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Thursday, January 27, 2005

Will Blogosphere Competition Inspire MSMers to Use Computer Model for Deeper Social Security Reporting?

Social Security reform is starting to heat up a bit in the Blogosphere, too, thanks largely to Hugh Hewitt. As usual, Hugh zeroes in on the gut issues in the debate, with particular emphasis on the extreme disparities in the rate of return for minorities, compared to the majority population.

Now Social Security reform might not seem like a topic that would fall under the usual purview of Tapscott's Copy Desk. I mean after all, it says right there on top that TCD is "tracking the internet revolution in media and government."

In fact, however, I have a hunch that a blogosphere milestone is ahead in the coming debate in Congress on President Bush's proposals to reform Social Security by allowing younger workers to contribute a portion of their Social Security taxes to a private investment account. The Baby Boomer generation-led MSM for the most part is horrified by the prospect of such reforms and much of the reporting and analyses one reads in the pages of publications like The New York Times exhibits a studied refusal to look at contrary facts.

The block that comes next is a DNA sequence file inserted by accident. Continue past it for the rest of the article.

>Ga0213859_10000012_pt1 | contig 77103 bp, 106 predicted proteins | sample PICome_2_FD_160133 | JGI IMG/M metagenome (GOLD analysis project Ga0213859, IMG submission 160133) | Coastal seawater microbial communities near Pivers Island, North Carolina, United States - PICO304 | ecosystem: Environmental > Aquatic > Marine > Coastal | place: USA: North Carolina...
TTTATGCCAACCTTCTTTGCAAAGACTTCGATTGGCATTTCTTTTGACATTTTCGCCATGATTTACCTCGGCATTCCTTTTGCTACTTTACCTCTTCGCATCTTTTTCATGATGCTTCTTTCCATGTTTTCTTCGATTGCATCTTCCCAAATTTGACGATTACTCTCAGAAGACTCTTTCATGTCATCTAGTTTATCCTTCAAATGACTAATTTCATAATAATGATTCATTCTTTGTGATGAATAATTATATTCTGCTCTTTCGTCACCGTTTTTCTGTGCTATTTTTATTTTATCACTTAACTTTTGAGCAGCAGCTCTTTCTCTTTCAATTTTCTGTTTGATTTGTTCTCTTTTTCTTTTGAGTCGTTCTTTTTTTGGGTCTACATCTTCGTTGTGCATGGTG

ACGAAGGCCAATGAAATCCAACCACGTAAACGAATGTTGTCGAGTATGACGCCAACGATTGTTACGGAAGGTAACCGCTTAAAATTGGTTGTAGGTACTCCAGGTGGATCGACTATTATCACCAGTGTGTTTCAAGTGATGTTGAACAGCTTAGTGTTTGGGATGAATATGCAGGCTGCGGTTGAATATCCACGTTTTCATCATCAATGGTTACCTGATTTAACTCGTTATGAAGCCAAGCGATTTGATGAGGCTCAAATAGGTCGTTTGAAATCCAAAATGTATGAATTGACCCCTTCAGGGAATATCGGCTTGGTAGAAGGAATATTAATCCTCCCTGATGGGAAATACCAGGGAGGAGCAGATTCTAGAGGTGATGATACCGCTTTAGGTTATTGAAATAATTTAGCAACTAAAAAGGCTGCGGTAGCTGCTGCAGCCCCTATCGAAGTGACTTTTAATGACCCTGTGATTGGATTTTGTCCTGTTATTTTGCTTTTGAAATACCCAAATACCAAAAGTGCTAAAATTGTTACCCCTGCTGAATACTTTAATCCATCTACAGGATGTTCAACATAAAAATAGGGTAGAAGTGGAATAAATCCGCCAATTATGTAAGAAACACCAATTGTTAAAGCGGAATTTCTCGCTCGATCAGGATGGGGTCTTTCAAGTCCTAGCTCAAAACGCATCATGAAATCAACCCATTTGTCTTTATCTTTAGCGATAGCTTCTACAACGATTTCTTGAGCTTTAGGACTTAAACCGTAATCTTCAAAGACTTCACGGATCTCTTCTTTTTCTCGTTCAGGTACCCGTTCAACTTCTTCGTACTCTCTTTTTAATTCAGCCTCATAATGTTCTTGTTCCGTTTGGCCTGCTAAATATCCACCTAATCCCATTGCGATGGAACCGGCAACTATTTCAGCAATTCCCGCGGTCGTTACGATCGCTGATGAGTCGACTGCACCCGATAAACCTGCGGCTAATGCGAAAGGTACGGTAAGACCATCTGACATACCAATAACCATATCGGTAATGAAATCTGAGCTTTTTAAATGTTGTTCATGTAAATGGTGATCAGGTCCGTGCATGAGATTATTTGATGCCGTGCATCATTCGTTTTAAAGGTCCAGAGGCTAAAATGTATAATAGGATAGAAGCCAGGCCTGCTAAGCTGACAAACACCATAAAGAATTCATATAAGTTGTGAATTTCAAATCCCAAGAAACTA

But with the Blogosphere awakening to the debate, we might see the MSM being forced to widen its reporting perspectives sufficiently to at least acknowledge that there is a factual case for reforms like Bush is expected to propose and that all of the demographic and actuarial data makes the sorry state of an unreformed Social Security system a national embarrassment.

One way that could happen would be widespread knowledge of the facts about Social Security's lousy rate of return for everybody, but especially for minorities. The Heritage Foundation, (for which I work, though not as an analyst) has had a Social Security Calculator up on its web site for more than a year. Anybody can go to it, enter a few basic facts about themselves and get a projection of their likely Social Security benefits, compared to their likely returns with a conservatively invested private account.

National Review Online's "The Corner" mentioned the Heritage Social Security Calculator a few days ago and traffic skyrocketed. The value of the Calculator is that it is methodologically transparent and based upon the same demographic and actuarial data used by the Social Security Administration.

In effect, the Calculator is a computer model that could be a valuable reporting tool for any journalist willing to drop the preconceived notions about the viability of an unreformed Social Security system and look at the facts as the first step in some truly valuable reporting. For example, any journalist can enter a zip code and get data on likely Social Security returns for
any reader or listener.

To date, though, there seems to be a reluctance to use computer models like the Calculator in MSM reporting of major public policy issues like Social Security reform. It will be fascinating to see if pressure from the Blogosphere results in more MSMers looking for new edges and angles in their reporting and thus results in more interest in the Calculator. I'll keep you posted on that score.